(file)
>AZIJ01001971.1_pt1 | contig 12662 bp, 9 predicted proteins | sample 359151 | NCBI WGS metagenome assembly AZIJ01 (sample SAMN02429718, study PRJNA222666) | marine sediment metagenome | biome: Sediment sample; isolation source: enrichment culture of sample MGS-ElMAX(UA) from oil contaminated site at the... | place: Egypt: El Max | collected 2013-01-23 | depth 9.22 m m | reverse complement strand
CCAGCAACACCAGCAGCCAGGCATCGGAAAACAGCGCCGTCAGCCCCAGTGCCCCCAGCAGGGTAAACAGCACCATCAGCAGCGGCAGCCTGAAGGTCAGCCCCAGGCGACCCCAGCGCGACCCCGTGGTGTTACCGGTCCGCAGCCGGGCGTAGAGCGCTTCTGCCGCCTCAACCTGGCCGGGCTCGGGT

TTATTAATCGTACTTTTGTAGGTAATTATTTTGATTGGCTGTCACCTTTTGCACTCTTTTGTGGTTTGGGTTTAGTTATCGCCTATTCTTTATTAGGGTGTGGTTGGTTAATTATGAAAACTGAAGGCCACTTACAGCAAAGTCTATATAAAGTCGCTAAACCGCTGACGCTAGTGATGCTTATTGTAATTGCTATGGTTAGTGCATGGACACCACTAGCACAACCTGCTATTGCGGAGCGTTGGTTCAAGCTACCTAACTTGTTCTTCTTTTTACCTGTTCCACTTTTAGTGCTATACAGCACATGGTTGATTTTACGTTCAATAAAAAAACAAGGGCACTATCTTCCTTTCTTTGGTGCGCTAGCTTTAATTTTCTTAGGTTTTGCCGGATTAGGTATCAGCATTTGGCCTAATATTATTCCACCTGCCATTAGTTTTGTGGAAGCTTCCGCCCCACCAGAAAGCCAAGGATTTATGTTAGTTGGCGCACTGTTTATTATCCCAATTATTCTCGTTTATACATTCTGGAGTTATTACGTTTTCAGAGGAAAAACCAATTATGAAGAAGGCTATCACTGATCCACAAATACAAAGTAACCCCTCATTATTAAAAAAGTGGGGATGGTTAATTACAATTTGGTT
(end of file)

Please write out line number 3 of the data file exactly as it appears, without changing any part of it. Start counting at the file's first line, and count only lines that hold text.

TTATTAATCGTACTTTTGTAGGTAATTATTTTGATTGGCTGTCACCTTTTGCACTCTTTTGTGGTTTGGGTTTAGTTATCGCCTATTCTTTATTAGGGTGTGGTTGGTTAATTATGAAAACTGAAGGCCACTTACAGCAAAGTCTATATAAAGTCGCTAAACCGCTGACGCTAGTGATGCTTATTGTAATTGCTATGGTTAGTGCATGGACACCACTAGCACAACCTGCTATTGCGGAGCGTTGGTTCAAGCTACCTAACTTGTTCTTCTTTTTACCTGTTCCACTTTTAGTGCTATACAGCACATGGTTGATTTTACGTTCAATAAAAAAACAAGGGCACTATCTTCCTTTCTTTGGTGCGCTAGCTTTAATTTTCTTAGGTTTTGCCGGATTAGGTATCAGCATTTGGCCTAATATTATTCCACCTGCCATTAGTTTTGTGGAAGCTTCCGCCCCACCAGAAAGCCAAGGATTTATGTTAGTTGGCGCACTGTTTATTATCCCAATTATTCTCGTTTATACATTCTGGAGTTATTACGTTTTCAGAGGAAAAACCAATTATGAAGAAGGCTATCACTGATCCACAAATACAAAGTAACCCCTCATTATTAAAAAAGTGGGGATGGTTAATTACAATTTGGTT